Superior Vena Cava Syndrome, Anesthetic Challenges
Published on: 2016-08-25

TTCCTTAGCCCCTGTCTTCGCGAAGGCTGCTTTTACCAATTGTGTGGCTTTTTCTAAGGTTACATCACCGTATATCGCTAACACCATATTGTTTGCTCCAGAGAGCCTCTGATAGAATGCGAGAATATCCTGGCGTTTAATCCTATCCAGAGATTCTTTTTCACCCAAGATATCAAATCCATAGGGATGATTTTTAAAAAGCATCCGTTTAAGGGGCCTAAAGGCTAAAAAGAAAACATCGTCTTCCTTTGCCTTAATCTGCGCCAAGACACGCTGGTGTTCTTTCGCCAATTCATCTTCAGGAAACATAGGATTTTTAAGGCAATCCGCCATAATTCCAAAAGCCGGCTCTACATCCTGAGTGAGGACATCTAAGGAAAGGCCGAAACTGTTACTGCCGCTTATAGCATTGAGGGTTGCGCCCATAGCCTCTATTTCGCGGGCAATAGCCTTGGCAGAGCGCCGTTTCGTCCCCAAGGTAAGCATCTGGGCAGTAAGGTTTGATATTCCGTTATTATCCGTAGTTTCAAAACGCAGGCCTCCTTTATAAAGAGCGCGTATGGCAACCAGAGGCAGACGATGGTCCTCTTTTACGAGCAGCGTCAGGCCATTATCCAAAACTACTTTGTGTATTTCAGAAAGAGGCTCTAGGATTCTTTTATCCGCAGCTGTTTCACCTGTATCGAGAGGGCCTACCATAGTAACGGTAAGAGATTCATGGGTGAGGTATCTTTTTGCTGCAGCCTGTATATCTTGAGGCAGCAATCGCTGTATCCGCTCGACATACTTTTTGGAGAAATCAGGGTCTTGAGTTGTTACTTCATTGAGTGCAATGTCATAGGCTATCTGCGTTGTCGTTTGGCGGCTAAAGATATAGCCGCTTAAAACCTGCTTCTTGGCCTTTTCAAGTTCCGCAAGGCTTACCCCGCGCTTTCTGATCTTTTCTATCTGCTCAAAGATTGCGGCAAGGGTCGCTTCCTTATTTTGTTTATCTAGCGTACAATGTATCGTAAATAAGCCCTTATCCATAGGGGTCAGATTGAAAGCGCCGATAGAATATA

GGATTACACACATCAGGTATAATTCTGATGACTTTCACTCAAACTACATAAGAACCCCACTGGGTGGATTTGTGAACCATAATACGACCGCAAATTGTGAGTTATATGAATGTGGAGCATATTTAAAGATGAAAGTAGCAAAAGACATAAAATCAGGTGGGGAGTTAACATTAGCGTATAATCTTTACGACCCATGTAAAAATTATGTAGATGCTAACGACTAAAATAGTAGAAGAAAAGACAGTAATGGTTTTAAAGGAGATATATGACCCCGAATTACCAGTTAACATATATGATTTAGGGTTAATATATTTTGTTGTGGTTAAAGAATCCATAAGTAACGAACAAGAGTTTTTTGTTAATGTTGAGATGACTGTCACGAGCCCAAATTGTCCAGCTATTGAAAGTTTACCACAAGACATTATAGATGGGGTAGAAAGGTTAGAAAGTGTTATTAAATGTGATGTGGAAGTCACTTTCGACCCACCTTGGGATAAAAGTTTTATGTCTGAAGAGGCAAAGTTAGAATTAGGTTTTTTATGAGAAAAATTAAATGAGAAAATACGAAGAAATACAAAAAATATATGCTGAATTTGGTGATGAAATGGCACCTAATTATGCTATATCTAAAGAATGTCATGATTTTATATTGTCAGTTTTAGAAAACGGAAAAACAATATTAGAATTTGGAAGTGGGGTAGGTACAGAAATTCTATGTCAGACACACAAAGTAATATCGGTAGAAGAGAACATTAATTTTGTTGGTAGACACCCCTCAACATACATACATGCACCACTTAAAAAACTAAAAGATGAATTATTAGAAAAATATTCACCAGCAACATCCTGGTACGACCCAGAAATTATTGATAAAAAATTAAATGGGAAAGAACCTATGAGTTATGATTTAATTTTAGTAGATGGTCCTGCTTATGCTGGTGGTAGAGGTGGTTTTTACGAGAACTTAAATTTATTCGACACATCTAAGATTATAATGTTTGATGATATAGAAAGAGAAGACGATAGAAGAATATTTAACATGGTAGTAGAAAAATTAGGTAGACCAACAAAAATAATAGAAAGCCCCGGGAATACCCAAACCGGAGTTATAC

Superior vena cava (SVC) syndrome can present many complications and anesthetic risks the most important being hemodynamic collapse and airway compression; which can be fatal upon induction of anesthesia [1-4]. The SVC provides venous drainage from the head and upper extremities. These vessels are easily compressed most commonly from an extrinsic tumor specifically a bronchogenic carcinoma or lymphoma . As blood flow to the right atrium becomes obstructed alternative pathways must be established to allow venous return to the heart. Upper body venous pressure can become significantly elevated. This results in the clinical signs and symptoms of venous congestion including cough or headache even swelling of the arms and face as well and engorgement of the mucous membranes involving the upper airway .